XC-72 Corp.
Sunpar 150 polyolefin Sunoco sulphur = 8.6 3.84
oil 0.08 w/w
Irganox 1010 antioxidant CIBA 1.15 0.51
224.05 100.00

TABLE 2
Experimental conductor strand sealant n° 2
component type supplier characteristics phr w/w
Vistanex poly- Exxon cold flow 100 44.63
LM-MH (isobutylene) adhesive
Ultrathene poly- Equistar MFI = 800; 80 35.71
665-67 (ethylene-
co-vinyl
Vulcan carbon black Cabot furnace grade 34.3 15.31
XC-72 Corp.
Sunpar 150 polyolefin Sunoco sulphur = 8.6 3.84
oil 0.08 w/w
Irganox 1010 antioxidant CIBA 1.15 0.51
224.05 100.00

TABLE 3
Experimental conductor strand sealant n° 3
component type supplier characteristics phr w/w
Vistanex poly- Exxon cold flow 100 40.18
LM-MH (isobutylene) adhesive
Ultrathene poly- Equistar MFI = 2700; 100 40.18
669-67 (ethylene-
co-vinyl
Vulcan carbon black Cabot furnace grade 38.1 15.31
XC-72 Corp.
Sunpar 150 polyolefin Sunoco sulphur = 9.55 3.84
oil 0.08 w/w
Irganox 1010 antioxidant CIBA 1.26 0.51
248.91 100.00

TABLE 4
Experimental conductor strand sealant n° 4
component type supplier characteristics phr w/w
Vistanex poly- Exxon cold flow 100 40.18
LM-MH (isobutylene) adhesive
Ultrathene poly- Equistar MFI = 800; 100 40.18
665-67 (ethylene-
co-vinyl
Vulcan carbon black Cabot furnace grade 38.1 15.31
XC-72 Corp.
Sunpar 150 polyolefin Sunoco sulphur = 9.55 3.84
oil 0.08 w/w
Irganox 1010 antioxidant CIBA 1.26 0.51
248.91 100.00

The strand filling compounds of Tables 1-4 were mixed according to the following procedure in Table 5.

Note that in the present Examples 1-4, two thirds of the total carbon black content was dispersed in the minor phase material before melt blending with the major phase material. The final one-third carbon black content was mixed into the compound after the melt blending of the minor phase and major phase had commenced.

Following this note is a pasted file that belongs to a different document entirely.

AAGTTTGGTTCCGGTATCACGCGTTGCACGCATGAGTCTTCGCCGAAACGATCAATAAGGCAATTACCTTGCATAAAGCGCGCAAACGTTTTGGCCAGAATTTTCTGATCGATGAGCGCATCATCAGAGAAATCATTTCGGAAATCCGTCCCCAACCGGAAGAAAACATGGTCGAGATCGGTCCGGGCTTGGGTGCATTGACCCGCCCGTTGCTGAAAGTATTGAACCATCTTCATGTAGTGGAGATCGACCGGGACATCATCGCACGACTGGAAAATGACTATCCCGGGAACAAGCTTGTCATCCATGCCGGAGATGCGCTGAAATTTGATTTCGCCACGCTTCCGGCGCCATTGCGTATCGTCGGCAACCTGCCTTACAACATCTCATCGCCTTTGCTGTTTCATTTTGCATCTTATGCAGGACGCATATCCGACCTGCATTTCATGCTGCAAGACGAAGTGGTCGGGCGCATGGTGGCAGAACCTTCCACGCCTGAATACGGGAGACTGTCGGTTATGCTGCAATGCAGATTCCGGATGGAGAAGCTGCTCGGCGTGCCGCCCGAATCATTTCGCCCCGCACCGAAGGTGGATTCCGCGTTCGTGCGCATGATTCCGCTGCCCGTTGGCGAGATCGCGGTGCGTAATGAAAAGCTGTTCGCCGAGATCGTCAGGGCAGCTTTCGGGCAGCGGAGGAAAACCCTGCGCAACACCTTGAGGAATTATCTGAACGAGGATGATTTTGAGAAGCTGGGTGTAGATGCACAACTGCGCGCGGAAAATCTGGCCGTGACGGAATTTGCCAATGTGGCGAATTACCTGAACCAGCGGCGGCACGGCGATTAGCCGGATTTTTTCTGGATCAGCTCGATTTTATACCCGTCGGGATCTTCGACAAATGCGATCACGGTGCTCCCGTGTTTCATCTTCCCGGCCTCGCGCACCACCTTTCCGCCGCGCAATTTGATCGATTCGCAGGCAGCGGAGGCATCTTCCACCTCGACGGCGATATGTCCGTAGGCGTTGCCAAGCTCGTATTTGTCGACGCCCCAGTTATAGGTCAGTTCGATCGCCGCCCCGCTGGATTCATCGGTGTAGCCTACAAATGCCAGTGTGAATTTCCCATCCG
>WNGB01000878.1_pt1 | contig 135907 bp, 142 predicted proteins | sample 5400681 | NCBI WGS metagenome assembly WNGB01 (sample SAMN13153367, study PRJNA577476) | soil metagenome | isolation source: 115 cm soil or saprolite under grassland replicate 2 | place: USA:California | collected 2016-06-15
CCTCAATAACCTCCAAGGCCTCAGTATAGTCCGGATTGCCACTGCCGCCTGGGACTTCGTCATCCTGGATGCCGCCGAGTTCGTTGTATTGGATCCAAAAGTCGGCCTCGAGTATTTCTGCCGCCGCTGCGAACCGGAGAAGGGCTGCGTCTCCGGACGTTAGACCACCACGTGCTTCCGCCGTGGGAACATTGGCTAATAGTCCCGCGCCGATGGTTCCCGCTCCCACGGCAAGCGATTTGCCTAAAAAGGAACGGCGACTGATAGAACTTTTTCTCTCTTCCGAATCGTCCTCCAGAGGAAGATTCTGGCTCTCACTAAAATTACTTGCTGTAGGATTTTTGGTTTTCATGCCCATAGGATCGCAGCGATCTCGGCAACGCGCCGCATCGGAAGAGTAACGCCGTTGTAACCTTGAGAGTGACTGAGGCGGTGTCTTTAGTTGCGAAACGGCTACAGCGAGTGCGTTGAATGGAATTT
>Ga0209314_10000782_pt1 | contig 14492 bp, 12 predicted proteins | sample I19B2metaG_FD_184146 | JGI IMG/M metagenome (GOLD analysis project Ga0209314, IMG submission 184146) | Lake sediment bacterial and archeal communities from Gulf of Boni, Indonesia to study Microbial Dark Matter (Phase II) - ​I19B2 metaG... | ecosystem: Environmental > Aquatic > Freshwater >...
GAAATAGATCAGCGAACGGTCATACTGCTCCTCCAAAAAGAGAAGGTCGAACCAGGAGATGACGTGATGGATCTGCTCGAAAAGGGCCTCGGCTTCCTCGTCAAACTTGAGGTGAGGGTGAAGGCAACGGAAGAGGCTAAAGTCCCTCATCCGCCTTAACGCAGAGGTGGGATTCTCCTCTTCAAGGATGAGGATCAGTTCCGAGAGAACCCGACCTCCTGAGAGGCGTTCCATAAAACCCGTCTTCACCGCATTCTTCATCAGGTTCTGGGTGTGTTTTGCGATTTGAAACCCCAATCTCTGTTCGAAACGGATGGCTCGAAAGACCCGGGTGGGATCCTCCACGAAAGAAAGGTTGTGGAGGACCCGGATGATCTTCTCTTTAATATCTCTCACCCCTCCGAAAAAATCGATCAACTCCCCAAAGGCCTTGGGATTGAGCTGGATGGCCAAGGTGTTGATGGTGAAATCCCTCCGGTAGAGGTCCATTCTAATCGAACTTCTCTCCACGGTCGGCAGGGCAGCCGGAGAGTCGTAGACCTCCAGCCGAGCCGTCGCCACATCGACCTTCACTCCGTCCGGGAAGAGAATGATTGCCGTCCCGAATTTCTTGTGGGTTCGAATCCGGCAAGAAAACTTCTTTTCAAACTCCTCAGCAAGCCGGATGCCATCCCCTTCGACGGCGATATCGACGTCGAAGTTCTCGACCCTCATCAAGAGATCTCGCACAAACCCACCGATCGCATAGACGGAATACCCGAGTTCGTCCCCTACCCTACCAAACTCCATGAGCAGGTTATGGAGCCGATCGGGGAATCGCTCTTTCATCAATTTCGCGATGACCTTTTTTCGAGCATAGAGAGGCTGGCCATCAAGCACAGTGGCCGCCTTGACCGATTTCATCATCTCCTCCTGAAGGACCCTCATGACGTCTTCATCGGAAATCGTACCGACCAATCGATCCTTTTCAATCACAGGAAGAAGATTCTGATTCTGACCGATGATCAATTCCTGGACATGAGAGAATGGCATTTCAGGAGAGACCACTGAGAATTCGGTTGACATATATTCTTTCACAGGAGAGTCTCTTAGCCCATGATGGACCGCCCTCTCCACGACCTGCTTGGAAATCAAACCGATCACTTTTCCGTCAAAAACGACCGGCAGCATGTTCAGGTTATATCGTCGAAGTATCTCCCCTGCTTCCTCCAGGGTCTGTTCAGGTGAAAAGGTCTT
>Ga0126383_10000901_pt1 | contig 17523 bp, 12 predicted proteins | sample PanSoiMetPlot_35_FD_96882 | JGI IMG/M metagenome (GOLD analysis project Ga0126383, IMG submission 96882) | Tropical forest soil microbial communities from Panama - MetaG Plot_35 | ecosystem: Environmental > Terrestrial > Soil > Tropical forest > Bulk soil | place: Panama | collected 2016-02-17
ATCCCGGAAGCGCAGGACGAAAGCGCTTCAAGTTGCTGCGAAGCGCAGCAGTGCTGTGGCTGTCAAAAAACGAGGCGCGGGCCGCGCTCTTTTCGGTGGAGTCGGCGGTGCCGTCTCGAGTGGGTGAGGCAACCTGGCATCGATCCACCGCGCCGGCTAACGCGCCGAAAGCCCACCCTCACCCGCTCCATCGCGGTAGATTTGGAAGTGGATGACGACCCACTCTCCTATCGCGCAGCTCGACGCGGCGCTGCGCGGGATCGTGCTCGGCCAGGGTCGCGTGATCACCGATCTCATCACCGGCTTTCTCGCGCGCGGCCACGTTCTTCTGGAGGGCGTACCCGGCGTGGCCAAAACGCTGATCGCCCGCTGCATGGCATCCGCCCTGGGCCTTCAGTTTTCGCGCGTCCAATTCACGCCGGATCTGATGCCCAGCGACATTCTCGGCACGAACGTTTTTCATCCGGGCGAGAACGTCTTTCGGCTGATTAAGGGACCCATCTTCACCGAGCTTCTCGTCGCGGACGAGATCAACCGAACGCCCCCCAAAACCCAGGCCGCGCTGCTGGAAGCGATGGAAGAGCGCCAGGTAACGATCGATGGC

TABLE 5
Mixing procedure of conductor strand sealants n° 1-n° 4
action time (min) temperature
steam on; mixer off;  0 23.3° C.
add 1/3 of XC-72 1-6
 7 87.7° C.
add 1/3 of XC-72  7-12
add all of the 17
add remaining 1/3 of XC-72 20-25
28 97.7° C.
add Sunpar and Irganox 28-30
35 98.3° C.

The strand filling compounds made in these examples were measured for volume resistivity over temperature and compared to prior art strand filling compound. The results of these measurements are presented in FIG. 1. As can be seen from the FIG. 1, the inventive strand filling compounds have volume resisitivities significantly below that of the prior art compound (F-67/G-5) with the same amount of conductive filler by weight percent. Additionally, the inventive strand filling compounds do not exhibit the high temperature sensitivity of the prior art compound.

The rheological performance of the inventive strand filling compounds was determined and compared to the prior art compound. Referring to FIGS. 2-4, it is clear that the inventive compounds exhibit the same rheological performance as the prior art compound within experimental error. Although the inventive compounds appear to exhibit a higher viscosity at very low shear rates which may indicate an improvement in the droop characteristics of the inventive compounds during extrusion.

EXAMPLE 5-6